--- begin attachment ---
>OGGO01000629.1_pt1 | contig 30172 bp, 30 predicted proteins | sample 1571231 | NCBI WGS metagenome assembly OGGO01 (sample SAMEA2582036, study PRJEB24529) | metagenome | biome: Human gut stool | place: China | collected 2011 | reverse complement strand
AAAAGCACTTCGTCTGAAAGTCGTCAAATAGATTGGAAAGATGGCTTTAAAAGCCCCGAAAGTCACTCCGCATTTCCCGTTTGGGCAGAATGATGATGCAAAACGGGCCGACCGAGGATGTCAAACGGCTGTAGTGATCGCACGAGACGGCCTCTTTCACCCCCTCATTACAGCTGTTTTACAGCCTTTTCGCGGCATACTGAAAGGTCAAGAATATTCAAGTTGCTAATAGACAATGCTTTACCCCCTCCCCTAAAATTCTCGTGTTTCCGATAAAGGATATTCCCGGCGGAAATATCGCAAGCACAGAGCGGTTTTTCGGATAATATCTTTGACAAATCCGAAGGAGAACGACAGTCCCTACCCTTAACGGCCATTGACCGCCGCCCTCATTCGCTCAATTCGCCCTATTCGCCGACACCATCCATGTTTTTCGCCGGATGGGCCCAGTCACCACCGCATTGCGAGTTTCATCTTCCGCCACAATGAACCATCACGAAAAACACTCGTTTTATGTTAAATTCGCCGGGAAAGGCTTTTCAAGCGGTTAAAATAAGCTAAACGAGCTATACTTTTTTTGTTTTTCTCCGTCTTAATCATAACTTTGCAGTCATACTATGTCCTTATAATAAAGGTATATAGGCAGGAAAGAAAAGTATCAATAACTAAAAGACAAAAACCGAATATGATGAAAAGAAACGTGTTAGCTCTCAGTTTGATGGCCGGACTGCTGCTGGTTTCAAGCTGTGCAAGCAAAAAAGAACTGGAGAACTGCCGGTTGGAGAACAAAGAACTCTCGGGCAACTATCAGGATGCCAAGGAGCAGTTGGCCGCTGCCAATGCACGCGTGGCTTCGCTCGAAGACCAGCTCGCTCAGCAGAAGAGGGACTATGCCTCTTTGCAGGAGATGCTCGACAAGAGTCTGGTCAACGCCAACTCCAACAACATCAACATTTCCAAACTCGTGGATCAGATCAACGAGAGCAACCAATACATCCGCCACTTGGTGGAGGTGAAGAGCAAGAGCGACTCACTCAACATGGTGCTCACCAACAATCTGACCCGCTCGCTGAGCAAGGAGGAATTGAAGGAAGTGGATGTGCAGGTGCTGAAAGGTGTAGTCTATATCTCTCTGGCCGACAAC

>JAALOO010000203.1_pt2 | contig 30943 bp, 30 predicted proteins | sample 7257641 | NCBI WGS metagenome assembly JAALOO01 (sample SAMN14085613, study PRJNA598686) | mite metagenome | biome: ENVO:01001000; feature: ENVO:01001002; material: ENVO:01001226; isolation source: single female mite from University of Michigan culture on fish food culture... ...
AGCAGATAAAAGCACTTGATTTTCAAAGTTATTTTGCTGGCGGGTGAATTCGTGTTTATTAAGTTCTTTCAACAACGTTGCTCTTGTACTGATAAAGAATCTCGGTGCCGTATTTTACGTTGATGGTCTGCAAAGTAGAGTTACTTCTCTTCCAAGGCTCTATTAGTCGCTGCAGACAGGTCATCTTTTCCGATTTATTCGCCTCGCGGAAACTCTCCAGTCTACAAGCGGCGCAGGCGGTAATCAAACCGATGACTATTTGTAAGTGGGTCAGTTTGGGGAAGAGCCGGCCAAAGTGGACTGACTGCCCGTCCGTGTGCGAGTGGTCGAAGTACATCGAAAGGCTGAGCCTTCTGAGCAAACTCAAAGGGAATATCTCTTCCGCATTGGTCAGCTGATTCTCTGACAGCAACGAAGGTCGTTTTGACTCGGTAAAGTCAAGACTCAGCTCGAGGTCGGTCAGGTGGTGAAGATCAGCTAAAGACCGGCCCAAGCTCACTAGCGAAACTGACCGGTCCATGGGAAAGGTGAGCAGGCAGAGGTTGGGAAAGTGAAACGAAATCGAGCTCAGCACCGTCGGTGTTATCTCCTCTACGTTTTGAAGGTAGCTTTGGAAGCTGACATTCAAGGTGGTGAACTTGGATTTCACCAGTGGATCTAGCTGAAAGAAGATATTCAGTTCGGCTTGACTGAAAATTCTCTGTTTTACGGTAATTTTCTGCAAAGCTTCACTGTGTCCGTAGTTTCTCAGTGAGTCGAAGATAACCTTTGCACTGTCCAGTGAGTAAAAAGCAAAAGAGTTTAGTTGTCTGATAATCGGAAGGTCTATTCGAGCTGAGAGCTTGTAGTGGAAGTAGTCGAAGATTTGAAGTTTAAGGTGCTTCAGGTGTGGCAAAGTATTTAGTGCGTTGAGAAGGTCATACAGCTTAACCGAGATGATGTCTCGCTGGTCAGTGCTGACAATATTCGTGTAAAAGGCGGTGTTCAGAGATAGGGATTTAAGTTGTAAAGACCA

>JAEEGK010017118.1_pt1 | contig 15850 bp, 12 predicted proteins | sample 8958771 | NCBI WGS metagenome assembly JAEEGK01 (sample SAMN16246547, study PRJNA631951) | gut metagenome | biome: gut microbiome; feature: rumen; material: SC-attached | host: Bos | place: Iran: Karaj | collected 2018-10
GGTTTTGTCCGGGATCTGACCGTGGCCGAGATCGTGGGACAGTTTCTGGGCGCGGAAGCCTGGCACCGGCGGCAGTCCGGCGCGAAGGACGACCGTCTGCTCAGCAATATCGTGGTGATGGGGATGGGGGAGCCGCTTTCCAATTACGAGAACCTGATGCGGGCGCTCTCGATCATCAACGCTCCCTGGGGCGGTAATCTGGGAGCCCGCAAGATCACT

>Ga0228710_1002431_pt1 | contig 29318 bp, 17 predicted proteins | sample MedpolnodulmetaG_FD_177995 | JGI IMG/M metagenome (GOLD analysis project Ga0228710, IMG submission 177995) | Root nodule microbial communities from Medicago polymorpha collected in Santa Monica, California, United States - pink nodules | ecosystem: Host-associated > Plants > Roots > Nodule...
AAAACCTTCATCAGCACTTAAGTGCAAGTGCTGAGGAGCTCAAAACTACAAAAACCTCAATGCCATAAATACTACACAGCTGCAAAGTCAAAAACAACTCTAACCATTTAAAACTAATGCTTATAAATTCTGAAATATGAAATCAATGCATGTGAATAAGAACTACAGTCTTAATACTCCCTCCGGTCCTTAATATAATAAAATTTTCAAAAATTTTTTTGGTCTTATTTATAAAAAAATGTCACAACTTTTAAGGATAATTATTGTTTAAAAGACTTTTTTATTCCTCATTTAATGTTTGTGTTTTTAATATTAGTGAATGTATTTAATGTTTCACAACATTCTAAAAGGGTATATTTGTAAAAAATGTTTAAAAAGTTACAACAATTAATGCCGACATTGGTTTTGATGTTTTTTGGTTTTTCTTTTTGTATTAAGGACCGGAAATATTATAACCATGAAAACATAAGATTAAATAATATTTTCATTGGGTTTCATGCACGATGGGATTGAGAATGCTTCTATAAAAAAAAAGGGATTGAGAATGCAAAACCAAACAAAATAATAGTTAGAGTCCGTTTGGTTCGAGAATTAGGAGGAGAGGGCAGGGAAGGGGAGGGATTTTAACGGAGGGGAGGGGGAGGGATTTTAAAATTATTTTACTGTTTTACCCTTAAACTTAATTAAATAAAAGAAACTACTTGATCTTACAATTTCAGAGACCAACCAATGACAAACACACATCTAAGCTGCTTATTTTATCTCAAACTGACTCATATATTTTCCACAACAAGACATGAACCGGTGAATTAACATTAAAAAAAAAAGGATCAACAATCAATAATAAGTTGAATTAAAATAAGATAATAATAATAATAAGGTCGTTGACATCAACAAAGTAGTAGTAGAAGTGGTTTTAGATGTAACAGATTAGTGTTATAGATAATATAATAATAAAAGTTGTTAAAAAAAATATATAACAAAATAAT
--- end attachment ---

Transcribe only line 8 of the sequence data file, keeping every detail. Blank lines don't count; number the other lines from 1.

AAAACCTTCATCAGCACTTAAGTGCAAGTGCTGAGGAGCTCAAAACTACAAAAACCTCAATGCCATAAATACTACACAGCTGCAAAGTCAAAAACAACTCTAACCATTTAAAACTAATGCTTATAAATTCTGAAATATGAAATCAATGCATGTGAATAAGAACTACAGTCTTAATACTCCCTCCGGTCCTTAATATAATAAAATTTTCAAAAATTTTTTTGGTCTTATTTATAAAAAAATGTCACAACTTTTAAGGATAATTATTGTTTAAAAGACTTTTTTATTCCTCATTTAATGTTTGTGTTTTTAATATTAGTGAATGTATTTAATGTTTCACAACATTCTAAAAGGGTATATTTGTAAAAAATGTTTAAAAAGTTACAACAATTAATGCCGACATTGGTTTTGATGTTTTTTGGTTTTTCTTTTTGTATTAAGGACCGGAAATATTATAACCATGAAAACATAAGATTAAATAATATTTTCATTGGGTTTCATGCACGATGGGATTGAGAATGCTTCTATAAAAAAAAAGGGATTGAGAATGCAAAACCAAACAAAATAATAGTTAGAGTCCGTTTGGTTCGAGAATTAGGAGGAGAGGGCAGGGAAGGGGAGGGATTTTAACGGAGGGGAGGGGGAGGGATTTTAAAATTATTTTACTGTTTTACCCTTAAACTTAATTAAATAAAAGAAACTACTTGATCTTACAATTTCAGAGACCAACCAATGACAAACACACATCTAAGCTGCTTATTTTATCTCAAACTGACTCATATATTTTCCACAACAAGACATGAACCGGTGAATTAACATTAAAAAAAAAAGGATCAACAATCAATAATAAGTTGAATTAAAATAAGATAATAATAATAATAAGGTCGTTGACATCAACAAAGTAGTAGTAGAAGTGGTTTTAGATGTAACAGATTAGTGTTATAGATAATATAATAATAAAAGTTGTTAAAAAAAATATATAACAAAATAAT